By Patience Lunda:
Malawi Blood Transfusion Services (MBTS) and the Society of Medical Doctors (SMD) have bemoaned the shortage of blood in the country, which places a lot of lives at risk.
The development comes hot on the heels of reports that the situation is quite critical among paediatric cancer patients and those undergoing chemotherapy.
In an interview with Malawi News, MBTS Chief Executive Officer, Natasha Msamala, confirmed the shortage in their blood banks, rendering it incapable of meeting growing demand in public hospitals.
In November last year, public hospitals requested for 12, 500 units of blood for the months of December and January but MBTS only supplied 7,193 units.
She said the reason for the under-collection was the closure of schools for festive season.
Msamala was nonetheless optimistic that they would manage to cover the shortfall once schools open.
She added that during the rainy season, many people suffer from malaria which usually induces anaemia, thereby increasing blood demand.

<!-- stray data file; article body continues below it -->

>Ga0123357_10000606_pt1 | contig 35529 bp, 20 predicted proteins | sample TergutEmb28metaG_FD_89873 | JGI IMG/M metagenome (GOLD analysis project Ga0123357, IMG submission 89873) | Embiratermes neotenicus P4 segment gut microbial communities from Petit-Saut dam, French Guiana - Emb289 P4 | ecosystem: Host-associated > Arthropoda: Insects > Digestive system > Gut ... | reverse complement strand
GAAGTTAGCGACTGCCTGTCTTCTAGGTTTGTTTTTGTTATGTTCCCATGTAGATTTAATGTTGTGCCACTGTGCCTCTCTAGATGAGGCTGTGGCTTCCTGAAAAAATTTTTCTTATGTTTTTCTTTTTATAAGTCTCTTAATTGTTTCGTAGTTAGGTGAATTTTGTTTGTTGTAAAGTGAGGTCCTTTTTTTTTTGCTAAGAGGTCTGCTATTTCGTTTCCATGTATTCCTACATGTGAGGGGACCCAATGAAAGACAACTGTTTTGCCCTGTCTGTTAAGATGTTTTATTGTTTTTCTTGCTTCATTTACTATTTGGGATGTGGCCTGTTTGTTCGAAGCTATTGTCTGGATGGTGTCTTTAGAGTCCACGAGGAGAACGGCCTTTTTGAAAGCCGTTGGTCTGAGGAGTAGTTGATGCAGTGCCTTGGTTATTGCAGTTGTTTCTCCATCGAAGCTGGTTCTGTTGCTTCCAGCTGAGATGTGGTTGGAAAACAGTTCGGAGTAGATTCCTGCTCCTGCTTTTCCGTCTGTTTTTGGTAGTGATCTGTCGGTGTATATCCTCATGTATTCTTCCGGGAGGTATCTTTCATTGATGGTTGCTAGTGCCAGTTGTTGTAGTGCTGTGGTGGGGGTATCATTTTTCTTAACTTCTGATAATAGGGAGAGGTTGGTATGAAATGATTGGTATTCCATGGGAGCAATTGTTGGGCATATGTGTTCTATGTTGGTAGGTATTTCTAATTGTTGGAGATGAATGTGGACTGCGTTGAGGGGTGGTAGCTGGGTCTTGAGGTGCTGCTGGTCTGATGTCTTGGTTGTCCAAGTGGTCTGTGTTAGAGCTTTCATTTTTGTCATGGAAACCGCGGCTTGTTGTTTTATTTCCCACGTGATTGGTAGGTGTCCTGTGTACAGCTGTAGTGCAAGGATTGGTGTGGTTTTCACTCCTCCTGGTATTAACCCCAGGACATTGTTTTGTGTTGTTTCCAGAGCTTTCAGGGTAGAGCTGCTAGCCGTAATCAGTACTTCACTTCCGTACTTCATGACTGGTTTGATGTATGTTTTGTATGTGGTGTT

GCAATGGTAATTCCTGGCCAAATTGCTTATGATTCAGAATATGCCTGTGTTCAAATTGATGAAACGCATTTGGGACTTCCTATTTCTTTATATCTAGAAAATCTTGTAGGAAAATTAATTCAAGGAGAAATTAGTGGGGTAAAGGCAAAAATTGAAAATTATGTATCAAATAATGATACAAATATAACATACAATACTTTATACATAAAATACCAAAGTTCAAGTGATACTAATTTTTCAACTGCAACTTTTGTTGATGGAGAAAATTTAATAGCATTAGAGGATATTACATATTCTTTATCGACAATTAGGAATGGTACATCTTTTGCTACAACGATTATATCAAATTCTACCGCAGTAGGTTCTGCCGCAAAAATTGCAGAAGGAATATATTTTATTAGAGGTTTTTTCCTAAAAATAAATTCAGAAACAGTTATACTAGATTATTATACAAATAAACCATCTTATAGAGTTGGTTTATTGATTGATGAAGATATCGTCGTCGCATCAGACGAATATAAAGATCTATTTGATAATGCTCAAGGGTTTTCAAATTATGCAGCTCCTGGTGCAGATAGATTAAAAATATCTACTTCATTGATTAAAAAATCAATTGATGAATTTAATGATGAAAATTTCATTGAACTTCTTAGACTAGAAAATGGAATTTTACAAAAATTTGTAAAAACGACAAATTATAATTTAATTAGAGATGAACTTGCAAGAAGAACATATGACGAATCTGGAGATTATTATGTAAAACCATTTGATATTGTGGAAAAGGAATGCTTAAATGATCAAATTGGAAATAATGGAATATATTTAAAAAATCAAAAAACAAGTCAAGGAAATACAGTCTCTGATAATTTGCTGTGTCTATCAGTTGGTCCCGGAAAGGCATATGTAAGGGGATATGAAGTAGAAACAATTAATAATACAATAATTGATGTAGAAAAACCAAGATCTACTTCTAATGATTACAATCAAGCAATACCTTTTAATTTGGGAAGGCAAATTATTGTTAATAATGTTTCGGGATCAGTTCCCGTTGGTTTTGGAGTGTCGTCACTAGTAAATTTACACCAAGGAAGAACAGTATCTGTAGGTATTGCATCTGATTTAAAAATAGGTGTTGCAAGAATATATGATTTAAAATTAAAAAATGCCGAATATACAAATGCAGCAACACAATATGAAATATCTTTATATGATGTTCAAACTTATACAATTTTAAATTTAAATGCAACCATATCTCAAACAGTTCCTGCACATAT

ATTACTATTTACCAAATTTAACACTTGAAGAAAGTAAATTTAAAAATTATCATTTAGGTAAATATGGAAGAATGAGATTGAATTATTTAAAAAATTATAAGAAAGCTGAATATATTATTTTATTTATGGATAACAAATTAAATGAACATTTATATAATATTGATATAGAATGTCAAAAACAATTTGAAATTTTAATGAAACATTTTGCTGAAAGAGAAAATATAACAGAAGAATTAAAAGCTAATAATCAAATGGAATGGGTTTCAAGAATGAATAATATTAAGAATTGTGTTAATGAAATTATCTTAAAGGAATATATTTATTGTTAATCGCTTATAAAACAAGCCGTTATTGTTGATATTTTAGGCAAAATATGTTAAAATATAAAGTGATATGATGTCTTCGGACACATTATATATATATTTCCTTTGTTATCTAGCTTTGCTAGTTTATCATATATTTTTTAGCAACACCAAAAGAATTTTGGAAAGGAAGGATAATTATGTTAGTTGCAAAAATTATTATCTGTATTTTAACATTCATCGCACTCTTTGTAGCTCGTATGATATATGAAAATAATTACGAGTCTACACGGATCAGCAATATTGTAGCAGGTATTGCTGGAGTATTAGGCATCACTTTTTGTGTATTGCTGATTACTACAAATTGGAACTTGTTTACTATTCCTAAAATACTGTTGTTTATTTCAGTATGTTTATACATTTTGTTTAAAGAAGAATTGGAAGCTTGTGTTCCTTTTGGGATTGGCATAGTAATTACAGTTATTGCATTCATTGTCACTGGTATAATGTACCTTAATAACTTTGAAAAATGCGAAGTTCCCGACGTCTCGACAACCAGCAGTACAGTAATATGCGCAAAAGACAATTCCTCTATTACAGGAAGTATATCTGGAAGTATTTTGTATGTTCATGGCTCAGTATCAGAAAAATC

“We usually prepare for this shortage by carrying out extensive collections in November when schools are in session to stock up for the festive season but last year, schools closed in mid- November and this greatly affected blood collection,” she said.
To mitigate the shortfall, a stakeholder, SMD, has started a campaign to woo people to start donating blood.
Some hospitals are now even requesting guardians to donate blood for their sick relatives.
SMD president, Victor Mithi, said the problem, which has hit all public hospitals, has further been worsened because some potential blood donors are testing positive for Covid-19, which makes them ineligible to donate blood.
“The problem is bad to the extent that patients are being asked to bring guardians to donate blood but in normal circumstances blood should always be available,” he said.
Mithi said blood is mostly needed when doing surgeries and in the labour ward where a lot of women loose the same when delivering.